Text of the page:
Monday, November 19, 2007


THE Director of Budgets at the Ministry of Finance and Economic Planning (MOFEP), Mr Kwabena Adjei-Mensah, has explained that the government’s decision to waive duties and Value Added Tax on imported mobile phones and substitute them with excise duty on calls made by subscribers is for a prudent tax administration.
He said the policy would end the practice of mobile phone smuggling into the country, reduce the cost of handsets for consumers and ensure that every mobile phone was taxed appropriately through the excise duty.
Speaking at a dissemination workshop on the 2008 Budget in Accra over the weekend, Mr Adjei-Mensah noted that consumers would not be worse off as the prices of mobile phones would also go down.
He said with advancement in technology and the right policy initiatives, the country was gradually getting to the stage where mobile phones would be issued by service providers at no cost at all to consumers.
Indications picked from other officials of the ministry at the workshop were that government was in negotiations with mobile phone service providers not to pass on the tax to consumers while importers of the phones would be monitored to ensure that they did not put any costs on the phones they brought in.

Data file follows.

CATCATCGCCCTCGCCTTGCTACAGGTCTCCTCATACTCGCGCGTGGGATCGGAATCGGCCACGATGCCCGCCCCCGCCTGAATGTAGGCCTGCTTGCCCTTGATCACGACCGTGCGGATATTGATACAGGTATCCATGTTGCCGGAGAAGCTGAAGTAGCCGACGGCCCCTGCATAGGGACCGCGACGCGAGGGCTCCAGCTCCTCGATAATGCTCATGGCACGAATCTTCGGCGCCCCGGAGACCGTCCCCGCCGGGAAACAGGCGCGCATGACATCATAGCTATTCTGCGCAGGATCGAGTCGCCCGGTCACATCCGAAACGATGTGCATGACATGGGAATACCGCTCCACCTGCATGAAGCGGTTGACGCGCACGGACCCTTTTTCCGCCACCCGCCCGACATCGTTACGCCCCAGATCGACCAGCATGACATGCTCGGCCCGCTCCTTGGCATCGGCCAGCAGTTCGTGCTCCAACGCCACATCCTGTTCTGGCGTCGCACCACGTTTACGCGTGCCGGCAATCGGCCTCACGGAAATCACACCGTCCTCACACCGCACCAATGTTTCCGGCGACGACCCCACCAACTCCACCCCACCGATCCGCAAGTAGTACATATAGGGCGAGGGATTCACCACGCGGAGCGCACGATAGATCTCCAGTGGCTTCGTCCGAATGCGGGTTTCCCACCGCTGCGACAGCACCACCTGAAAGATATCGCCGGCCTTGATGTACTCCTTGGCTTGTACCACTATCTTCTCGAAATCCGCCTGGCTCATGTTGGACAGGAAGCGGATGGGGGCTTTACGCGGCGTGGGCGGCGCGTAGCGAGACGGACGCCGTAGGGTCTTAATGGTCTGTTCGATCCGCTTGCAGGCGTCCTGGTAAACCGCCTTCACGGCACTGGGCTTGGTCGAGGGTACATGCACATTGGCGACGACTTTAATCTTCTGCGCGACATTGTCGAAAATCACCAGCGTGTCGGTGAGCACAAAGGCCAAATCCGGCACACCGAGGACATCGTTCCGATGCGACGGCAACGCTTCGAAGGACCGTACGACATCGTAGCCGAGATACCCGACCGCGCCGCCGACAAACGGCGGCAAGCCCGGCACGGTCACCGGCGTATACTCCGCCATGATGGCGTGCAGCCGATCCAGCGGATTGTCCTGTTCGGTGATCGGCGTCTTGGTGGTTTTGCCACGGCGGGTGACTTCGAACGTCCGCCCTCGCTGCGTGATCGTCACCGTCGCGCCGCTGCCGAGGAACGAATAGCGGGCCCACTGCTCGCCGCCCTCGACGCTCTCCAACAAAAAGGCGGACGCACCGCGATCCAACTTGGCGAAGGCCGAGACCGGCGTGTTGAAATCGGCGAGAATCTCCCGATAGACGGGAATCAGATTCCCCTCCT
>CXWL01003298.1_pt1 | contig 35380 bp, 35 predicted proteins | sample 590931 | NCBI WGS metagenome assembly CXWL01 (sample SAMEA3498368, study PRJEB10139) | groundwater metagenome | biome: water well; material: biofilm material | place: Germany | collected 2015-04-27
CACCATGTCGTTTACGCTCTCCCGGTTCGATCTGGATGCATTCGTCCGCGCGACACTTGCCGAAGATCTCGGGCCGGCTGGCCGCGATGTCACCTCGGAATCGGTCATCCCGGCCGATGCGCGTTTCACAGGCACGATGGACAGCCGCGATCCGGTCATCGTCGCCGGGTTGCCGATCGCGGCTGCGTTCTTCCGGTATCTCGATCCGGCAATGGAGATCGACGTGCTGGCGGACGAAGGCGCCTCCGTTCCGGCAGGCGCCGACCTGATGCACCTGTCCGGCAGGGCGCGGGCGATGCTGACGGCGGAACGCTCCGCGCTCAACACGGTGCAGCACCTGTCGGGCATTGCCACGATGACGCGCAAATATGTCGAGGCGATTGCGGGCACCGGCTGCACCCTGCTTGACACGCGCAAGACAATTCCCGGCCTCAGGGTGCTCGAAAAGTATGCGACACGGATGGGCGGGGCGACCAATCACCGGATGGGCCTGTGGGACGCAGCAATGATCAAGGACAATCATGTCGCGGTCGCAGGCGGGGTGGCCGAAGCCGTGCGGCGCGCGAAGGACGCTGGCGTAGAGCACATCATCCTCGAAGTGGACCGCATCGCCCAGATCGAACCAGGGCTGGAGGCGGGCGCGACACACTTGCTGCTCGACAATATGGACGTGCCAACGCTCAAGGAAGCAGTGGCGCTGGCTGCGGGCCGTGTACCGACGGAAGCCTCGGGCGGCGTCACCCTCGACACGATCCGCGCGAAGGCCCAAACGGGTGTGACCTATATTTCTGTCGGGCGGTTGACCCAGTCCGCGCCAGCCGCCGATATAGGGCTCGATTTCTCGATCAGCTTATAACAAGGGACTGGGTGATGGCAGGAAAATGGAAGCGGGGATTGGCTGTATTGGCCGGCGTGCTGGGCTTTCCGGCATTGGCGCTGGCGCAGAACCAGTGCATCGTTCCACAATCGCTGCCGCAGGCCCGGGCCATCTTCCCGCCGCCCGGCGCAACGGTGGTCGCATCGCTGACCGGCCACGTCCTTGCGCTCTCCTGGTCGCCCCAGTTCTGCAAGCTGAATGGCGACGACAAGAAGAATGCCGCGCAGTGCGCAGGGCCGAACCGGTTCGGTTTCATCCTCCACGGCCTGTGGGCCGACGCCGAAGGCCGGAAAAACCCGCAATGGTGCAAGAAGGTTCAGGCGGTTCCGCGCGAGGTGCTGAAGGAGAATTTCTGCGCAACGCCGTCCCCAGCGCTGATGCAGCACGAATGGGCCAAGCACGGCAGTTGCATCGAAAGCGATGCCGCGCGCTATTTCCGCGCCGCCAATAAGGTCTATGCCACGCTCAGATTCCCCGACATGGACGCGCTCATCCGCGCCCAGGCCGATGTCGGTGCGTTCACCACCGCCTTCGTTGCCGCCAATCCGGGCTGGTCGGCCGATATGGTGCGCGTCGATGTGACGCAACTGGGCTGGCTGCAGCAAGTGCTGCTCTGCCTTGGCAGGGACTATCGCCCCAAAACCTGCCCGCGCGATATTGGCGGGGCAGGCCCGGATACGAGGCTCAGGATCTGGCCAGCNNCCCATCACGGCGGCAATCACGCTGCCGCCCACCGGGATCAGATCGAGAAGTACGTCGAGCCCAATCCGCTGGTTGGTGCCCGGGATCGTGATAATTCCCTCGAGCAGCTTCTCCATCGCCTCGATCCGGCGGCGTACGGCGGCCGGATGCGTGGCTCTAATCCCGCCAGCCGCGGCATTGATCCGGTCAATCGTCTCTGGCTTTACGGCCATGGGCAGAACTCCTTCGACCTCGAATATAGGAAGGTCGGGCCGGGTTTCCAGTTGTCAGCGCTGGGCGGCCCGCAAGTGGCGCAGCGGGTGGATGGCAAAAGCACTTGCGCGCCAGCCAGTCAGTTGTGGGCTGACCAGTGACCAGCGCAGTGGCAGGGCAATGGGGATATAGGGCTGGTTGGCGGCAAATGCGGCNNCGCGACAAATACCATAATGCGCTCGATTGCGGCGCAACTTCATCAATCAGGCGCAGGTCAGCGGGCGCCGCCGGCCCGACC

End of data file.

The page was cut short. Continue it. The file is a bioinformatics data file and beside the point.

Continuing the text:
Giving an overview of the budget, Mr Adjei-Mensah, among other things, pointed out that the country was the only one in the sub-region that had chalked up a GDP rate of 6.3 per cent against the 5.7 per cent set for the region.
He also pointed out that Ghana was the only country in the region that had halved poverty and was gearing for a middle-income status by the year 2015, a target that was far above the targets set in the Millennium Development Goals (MDGs).
A Minister of State at the Ministry of Finance and Economic Planning (MOFEP), Dr Akoto Osei, welcoming the participants made up of officials of the ministry and the Ministry of Information (MOI), regional and district budget directors and officers, as well as information service officials from all the districts in Accra, said no one could presume to understand the budget just a day after it was read to be able to meaningfully contribute intelligently to discussions on it.
He said for this reason, the workshop was organised for participants to study the document thoroughly to be able to explain government policies to the people.
“Your job is not to say that the budget is good or bad, but to let people understand what is in the document,” he told them.
The Deputy Minister of Information, Mr Frank Agyekum, in his statements, also underscored the importance of understanding the budget to be able to explain it to the people.
He said the 146 mobile cinema vans, new four wheel pickups brought in for all the 10 regional information departments, the newly recruited commentators and the drivers appointed were all to make the work of disseminating information on government policy much easier.

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